In addition to those efforts, Waste Connections is focusing on converting systems, organizational structures and rolling out training across all platforms, specifically safety. Currently, the company is in the process of closing down Progressive's former corporate office in Toronto, its U.S. corporate office in Fort Worth and the regional offices in both the South and the East. Those closures are slated to be complete by fall so that those offices can be subleased in a timely manner.

The integration of the major transitions, transactions and system and personnel changes are expected to be complete by April 1, 2017. And even though that will be a huge milestone for Waste Connections, the merger will continue to be an ongoing process for years to come.

"The merger won't be the last big merger in our industry, but it's significant because for the first time since the Republic Services/Allied Waste Industries merger in 2008, two companies in the top five have been combined," says McCracken. "For a merger of its size, it was accomplished so quickly and smoothly that it was a herculean effort."

Mittelstaedt's Start in the Industry

Mittelstaedt grew up in the City of Fremont Calif., which was a middle-class community at the time and home to General Motors. While growing up, Mittelstaedt looked up to his father, who worked very hard and made a lot of personal sacrifices to support his family and to put him and his two sisters through college. Mittelstaedt and his two sisters were the first in their extended family to attend and graduate college.

Mittelstaedt attended college at the University of California Santa Barbara, where he earned his Bachelor's degree in Business Economics. After graduation, Mittelstaedt worked as a sales manager in the transportation business and an operations manager in the overnight air express industry in both New York and San Francisco before entering the waste and recycling industry.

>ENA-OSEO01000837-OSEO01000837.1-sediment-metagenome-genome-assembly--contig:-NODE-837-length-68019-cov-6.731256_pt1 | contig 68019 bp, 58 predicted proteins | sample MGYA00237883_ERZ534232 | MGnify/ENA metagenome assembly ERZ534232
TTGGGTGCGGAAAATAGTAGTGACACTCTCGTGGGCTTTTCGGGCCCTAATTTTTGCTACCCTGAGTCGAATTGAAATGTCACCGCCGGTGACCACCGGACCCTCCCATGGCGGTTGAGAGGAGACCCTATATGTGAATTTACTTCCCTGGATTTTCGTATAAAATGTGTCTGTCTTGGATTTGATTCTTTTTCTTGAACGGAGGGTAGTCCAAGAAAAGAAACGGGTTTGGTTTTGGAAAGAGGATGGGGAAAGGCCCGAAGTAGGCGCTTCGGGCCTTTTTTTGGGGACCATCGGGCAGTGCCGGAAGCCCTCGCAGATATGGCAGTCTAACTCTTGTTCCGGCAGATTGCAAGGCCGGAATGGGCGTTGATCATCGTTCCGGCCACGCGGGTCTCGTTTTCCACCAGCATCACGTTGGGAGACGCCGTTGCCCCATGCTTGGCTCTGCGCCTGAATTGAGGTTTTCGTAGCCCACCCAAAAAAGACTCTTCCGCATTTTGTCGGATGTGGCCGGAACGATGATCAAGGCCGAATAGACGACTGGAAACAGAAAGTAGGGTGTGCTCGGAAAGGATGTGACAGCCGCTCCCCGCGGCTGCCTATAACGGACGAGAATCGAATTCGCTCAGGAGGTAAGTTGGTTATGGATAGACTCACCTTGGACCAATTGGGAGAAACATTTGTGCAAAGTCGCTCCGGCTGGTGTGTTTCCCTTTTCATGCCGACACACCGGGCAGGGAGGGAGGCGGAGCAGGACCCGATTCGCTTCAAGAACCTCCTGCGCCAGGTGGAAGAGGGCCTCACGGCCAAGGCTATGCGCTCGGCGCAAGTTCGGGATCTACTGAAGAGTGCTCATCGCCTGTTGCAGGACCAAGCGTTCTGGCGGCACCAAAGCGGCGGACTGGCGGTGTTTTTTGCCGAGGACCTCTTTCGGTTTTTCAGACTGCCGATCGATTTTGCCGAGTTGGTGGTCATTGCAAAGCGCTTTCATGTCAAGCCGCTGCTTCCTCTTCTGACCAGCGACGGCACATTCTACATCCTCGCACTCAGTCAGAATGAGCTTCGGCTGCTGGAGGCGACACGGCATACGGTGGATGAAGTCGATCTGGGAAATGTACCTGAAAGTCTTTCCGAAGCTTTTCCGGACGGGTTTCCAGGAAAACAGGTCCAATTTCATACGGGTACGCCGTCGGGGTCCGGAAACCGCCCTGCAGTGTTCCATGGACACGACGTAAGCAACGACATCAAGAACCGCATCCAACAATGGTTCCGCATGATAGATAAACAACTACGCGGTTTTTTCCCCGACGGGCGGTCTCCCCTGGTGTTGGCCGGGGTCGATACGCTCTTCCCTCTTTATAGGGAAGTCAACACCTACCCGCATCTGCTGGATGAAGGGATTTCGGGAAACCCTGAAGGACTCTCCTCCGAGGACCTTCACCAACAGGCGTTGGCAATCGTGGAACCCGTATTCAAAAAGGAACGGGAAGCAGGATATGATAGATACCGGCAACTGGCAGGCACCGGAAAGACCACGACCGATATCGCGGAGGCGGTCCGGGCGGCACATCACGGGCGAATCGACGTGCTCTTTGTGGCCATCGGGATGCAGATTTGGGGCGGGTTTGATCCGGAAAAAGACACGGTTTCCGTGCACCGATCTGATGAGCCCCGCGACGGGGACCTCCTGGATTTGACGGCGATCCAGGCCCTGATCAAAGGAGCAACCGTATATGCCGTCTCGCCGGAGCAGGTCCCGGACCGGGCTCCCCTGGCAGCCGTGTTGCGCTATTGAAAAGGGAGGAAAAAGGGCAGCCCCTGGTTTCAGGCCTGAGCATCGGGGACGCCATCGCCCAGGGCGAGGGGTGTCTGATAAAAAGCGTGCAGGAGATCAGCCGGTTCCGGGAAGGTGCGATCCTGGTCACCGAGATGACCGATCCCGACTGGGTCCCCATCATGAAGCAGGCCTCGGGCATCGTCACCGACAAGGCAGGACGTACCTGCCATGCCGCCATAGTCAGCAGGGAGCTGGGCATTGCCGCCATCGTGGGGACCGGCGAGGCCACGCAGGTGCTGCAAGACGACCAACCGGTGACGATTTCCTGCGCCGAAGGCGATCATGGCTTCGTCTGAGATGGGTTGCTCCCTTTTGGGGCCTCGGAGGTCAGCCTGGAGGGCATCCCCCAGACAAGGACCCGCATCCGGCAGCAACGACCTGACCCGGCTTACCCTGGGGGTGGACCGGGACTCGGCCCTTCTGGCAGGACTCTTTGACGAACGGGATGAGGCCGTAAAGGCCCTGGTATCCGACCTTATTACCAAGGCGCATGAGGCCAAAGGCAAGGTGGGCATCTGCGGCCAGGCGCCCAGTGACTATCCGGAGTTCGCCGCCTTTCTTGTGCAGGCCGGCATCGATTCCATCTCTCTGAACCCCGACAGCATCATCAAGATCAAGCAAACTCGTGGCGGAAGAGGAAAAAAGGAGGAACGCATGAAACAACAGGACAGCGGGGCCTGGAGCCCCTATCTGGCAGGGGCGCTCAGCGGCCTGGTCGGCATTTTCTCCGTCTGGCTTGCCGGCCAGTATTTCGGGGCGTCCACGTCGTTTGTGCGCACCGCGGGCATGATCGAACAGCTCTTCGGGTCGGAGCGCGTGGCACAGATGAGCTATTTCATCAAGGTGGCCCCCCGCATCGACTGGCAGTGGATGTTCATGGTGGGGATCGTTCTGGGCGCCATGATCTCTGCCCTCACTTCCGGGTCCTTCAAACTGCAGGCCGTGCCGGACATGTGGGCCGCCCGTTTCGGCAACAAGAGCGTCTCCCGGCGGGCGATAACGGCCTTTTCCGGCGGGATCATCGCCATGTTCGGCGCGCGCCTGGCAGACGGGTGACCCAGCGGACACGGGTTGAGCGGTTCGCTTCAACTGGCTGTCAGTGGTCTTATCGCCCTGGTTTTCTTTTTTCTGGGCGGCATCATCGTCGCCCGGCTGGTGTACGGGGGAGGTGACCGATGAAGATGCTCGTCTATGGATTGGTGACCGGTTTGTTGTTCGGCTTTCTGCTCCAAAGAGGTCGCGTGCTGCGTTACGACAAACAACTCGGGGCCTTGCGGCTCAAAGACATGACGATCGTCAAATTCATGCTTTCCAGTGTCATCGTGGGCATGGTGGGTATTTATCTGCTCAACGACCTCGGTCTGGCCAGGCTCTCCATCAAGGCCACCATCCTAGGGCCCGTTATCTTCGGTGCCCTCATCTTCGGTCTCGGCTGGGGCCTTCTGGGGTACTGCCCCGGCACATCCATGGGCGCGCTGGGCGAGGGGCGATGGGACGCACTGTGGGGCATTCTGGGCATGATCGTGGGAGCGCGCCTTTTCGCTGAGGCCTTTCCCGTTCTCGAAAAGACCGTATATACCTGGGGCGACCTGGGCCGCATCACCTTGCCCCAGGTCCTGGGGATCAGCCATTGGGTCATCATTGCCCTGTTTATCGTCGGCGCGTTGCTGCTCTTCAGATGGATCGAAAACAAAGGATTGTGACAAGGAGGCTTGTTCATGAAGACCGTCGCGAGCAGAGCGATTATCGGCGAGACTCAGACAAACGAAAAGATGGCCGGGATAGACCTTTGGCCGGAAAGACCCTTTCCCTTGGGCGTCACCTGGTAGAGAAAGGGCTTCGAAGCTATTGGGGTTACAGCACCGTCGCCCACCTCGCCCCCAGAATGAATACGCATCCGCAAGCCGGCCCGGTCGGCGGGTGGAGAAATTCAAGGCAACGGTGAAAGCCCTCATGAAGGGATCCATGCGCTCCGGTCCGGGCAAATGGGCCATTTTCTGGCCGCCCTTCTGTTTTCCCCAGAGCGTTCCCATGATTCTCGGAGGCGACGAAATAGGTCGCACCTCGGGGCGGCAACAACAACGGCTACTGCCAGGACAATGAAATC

Mittelstaedt got his start in the waste and recycling industry approximately 28 years ago, when he took a job as a district sales manager at Browning-Ferris Industries (BFI) in Sacramento, Calif. At the time, BFI was the second largest solid waste company in the world, and landing a job there was a big deal.


During his first year working for BFI, Mittelstaedt met one of his lifelong influencers, Chuck Wilcox. Wilcox, who is currently the president and CEO of Waste Services Industries Inc., was one of the regional vice presidents of BFI and one of the people who pushed for Mittelstaedt to move up within the company.

"He ended up getting an opportunity to go back to the Pacific Northwest to start what was a little deal at the time. He named the deal Waste Connections, and the rest is history." -- Chuck Wilcox

Throughout the duration of six years, Mittelstaedt was promoted from his first position of district sales manager to assistant regional sales manager and district manager. As district manager, he helped oversee the San Jose, Calif., area, which included a large (and difficult) municipal contract with the City of San Jose.

Mittelstaedt had been working as BFI's district manager for about two years when Wilcox connected him with Rod Proto, the former president of Sanifill. Proto was looking for a regional vice president for Sanifill and Mittelstaedt's skillset seemed to fit the bill. Mittelstaedt accepted Proto's offer and made the move to Houston to run Sanifill's Central Region.

Around the same time that Mittelstaedt made the switch to Sanifill, Wilcox made the move to become the executive vice president of operations for USA Waste. As the company grew, USA Waste acquired a number of companies, including Sanifill, which ultimately brought Mittelstaedt and Wilcox together again.

Shortly after the acquisition, Mittelstaedt moved to Chicago to run the Midwest Region for USA Waste. "I don't think Ron was all that happy being in Chicago because he is from California and he is a California guy," says Wilcox. "He ended up getting an opportunity to go back to the Pacific Northwest to start what was a little deal at the time. He named the deal Waste Connections, and the rest is history."